I have read various gardening blogs recently, that pointed out the fact that gardeners are always showing pictures of their gardens or of their plants, but rarely the context of the garden; that is to say they tend not to show the city, village or place where their gardens grow.
Roche Fleurie is in the middle of fields and forest, but there is a village where we shop and go regularly. I thought I would show you the village.
The whole area is one where two thirds of the houses are holiday homes, where people live only part of the year, especially in summer. In winter, it is not unusual when you go shopping to find yourself the only person in the store.
|Niagara Escarpment (North of village)|
We all know Niagara Falls, but we don't all know the Niagara Escarpment. Niagara Falls is the place where the water of the Great Lakes falls off the Niagara Escarpment. The village is nestled right by the Escarpment. This very long, horseshoe-shaped ridge crosses Ontario and ends up in Wisconsin.
|Niagara Escarpment (South of village)|
|The main street|
The water you see in these pictures is that of Georgian Bay.
Technically, it is only a bay on Lake Huron, but in fact
it is more like a fifth great lake. There are few farms and no industry around, so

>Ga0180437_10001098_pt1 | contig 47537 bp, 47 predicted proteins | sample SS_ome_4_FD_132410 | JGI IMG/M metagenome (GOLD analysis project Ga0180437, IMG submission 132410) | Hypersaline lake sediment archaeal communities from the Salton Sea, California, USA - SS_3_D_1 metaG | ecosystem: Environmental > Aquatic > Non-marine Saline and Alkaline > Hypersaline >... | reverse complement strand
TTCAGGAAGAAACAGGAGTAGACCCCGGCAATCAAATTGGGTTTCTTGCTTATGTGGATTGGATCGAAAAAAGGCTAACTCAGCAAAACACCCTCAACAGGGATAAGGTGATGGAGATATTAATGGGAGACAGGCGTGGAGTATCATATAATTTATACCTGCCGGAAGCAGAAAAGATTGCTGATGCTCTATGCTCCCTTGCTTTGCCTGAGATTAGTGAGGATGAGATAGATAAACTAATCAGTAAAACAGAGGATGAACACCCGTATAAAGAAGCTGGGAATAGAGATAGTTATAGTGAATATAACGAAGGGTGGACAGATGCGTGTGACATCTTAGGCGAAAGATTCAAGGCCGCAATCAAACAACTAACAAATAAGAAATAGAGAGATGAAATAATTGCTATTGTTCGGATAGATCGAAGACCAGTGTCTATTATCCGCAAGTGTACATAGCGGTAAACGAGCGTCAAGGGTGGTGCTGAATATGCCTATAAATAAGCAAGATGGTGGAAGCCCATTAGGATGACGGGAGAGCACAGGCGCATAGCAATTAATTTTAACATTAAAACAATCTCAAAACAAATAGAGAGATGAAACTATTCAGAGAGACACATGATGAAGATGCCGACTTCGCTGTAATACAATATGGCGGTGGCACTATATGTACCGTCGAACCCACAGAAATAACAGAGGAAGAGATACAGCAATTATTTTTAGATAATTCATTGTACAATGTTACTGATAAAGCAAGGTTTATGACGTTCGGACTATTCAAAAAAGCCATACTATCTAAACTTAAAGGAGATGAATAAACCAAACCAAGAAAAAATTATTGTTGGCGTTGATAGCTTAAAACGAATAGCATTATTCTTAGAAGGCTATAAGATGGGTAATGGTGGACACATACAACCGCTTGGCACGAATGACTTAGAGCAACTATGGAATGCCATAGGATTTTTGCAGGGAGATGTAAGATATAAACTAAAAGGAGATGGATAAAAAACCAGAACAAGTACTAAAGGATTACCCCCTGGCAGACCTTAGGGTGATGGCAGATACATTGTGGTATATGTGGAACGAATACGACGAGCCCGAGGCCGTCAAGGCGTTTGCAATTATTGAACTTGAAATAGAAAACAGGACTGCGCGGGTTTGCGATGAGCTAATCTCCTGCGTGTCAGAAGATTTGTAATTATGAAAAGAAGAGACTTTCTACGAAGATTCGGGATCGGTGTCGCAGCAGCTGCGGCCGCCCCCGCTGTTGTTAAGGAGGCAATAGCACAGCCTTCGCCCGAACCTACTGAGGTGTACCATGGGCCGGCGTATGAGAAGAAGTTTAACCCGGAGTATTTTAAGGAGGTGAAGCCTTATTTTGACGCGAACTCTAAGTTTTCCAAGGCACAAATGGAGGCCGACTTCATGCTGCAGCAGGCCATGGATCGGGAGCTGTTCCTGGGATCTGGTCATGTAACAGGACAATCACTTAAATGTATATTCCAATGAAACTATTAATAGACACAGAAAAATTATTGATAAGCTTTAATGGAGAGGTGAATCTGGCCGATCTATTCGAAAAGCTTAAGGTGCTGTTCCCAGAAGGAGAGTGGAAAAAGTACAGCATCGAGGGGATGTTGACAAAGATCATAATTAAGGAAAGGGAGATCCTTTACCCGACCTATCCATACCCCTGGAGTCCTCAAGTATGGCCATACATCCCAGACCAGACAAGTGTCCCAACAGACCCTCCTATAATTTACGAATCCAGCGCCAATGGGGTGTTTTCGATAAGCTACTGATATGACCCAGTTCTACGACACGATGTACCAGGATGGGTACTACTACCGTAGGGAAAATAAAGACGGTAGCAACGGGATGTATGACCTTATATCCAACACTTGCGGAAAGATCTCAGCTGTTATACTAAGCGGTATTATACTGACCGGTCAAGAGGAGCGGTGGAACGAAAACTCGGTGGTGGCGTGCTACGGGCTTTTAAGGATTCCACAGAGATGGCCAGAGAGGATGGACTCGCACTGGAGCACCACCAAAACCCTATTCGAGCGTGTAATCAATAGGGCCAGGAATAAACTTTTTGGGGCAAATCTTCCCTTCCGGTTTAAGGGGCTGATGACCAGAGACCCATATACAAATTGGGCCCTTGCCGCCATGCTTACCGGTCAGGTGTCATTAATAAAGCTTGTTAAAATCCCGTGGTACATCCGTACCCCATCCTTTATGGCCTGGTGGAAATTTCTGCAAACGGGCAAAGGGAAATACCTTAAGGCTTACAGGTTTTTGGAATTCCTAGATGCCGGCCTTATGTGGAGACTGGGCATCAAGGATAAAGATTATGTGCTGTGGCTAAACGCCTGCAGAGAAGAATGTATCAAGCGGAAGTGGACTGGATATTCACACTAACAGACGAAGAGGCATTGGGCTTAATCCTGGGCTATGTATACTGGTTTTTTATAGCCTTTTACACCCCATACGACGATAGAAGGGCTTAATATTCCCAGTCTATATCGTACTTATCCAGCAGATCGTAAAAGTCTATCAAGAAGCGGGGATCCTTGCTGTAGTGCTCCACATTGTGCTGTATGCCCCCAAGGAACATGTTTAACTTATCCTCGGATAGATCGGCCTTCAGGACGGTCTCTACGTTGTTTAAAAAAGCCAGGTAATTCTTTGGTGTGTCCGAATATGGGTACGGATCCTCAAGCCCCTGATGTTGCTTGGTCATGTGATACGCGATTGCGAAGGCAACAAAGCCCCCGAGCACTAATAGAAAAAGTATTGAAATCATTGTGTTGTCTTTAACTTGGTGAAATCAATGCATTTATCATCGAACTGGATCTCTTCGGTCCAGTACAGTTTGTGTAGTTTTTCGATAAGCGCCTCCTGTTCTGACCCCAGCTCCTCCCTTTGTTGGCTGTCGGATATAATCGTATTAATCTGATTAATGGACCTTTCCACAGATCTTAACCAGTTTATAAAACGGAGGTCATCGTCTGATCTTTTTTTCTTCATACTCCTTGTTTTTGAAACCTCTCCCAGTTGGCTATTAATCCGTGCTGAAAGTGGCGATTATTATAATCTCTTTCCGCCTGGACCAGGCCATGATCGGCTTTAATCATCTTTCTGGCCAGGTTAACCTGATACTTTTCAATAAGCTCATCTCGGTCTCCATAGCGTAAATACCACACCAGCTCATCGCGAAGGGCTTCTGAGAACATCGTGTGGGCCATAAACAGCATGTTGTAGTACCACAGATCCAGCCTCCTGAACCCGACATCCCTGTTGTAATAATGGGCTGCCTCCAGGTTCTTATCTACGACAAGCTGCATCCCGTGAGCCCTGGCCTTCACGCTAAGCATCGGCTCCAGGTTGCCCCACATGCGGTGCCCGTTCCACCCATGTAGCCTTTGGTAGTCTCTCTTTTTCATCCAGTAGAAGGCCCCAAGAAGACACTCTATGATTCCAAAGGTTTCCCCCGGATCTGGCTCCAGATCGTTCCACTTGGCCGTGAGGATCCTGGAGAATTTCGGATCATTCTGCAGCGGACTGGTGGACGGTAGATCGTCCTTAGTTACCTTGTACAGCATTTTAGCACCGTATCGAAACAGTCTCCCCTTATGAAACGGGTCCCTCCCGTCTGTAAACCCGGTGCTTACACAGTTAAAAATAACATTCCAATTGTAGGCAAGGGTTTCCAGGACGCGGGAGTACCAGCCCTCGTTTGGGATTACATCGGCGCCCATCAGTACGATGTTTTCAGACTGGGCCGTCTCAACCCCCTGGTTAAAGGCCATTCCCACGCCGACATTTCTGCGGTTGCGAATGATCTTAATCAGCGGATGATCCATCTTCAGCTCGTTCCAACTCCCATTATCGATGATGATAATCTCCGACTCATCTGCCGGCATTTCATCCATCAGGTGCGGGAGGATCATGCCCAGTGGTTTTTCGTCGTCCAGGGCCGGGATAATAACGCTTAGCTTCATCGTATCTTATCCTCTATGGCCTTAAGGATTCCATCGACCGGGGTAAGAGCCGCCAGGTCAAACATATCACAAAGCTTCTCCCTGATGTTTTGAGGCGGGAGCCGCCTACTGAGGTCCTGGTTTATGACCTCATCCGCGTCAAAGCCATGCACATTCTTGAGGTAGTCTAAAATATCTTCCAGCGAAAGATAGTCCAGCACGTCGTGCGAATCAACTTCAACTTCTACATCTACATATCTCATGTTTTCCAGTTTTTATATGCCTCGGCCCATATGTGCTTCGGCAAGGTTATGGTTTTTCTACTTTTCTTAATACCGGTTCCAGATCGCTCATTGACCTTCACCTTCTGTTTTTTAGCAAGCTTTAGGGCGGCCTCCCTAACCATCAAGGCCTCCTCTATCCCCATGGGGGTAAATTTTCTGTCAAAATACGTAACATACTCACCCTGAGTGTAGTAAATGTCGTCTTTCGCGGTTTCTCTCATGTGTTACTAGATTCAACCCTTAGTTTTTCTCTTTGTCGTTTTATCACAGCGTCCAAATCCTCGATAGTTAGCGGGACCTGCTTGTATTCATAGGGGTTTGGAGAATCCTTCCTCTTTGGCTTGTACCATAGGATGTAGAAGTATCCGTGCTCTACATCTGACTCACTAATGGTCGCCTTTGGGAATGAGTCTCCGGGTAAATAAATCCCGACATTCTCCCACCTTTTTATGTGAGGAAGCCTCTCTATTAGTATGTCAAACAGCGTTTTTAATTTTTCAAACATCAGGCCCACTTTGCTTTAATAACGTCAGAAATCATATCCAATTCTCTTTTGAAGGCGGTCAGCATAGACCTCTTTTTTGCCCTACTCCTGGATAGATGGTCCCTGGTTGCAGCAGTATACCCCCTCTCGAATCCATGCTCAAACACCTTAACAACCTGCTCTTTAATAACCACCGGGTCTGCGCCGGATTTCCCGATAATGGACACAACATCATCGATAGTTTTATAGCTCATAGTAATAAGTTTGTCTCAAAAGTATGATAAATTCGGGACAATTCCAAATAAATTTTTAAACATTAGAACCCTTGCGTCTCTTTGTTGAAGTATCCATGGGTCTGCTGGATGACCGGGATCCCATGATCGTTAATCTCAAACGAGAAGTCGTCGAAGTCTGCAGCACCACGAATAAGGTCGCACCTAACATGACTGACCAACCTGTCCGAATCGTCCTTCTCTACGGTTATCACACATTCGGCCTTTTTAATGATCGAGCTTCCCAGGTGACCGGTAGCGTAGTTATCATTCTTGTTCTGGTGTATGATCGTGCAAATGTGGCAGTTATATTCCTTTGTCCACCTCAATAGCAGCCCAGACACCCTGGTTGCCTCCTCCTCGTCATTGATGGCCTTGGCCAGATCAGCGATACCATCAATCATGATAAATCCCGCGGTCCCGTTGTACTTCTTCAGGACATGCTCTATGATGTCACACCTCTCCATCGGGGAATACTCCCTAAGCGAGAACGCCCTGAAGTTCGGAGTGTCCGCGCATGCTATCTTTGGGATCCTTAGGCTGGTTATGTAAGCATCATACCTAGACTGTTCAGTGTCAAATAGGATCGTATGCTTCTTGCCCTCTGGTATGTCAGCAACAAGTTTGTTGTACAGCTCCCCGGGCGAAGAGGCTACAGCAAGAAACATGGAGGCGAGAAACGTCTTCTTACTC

the water is very clean. Georgian Bay is an attraction, but so are the fauna and
flora. We have many rare birds like the Sandhill crane, and many rare plants (a
great many orchids and the largest variety
of ferns in eastern North America).
|Street by the beach|
The winters are very cold and snowy (-20 C is not rare in January), but the summer weather is very nice, especially because nights are cool. Yesterday, for instance, was 26 C, but the temperature dropped to 10 C in the night. There is usually a cool breeze because we are in a short stretch of land between Lake Huron and Georgian Bay.
|Country outside the village|
It's funny because your surroundings look an awful lot like mine! - A few more pines perhaps!ReplyDelete
Quite beautiful. That last picture looks like a Monet haystack painting. Do you find the long winters difficult?ReplyDelete
You are right there, the long winters are difficult, especially clearing the snow from our 1000 foot driveway. But, we are retired and from December 1st to April 1st, we usually go away.Delete
Hi Alain - I couldn't agree more in that seeing the context in which a garden lies improves the understanding and joy for us far flung viewers! I did a similar post a few weeks ago showing a view of our village from our home.ReplyDelete
What a beautiful part of the world you live in. Going away in mid winter makes perfect sense!
Thanks for the tour, the perspective and the reminder to show the large in addition to the small ;-) Cheers!ReplyDelete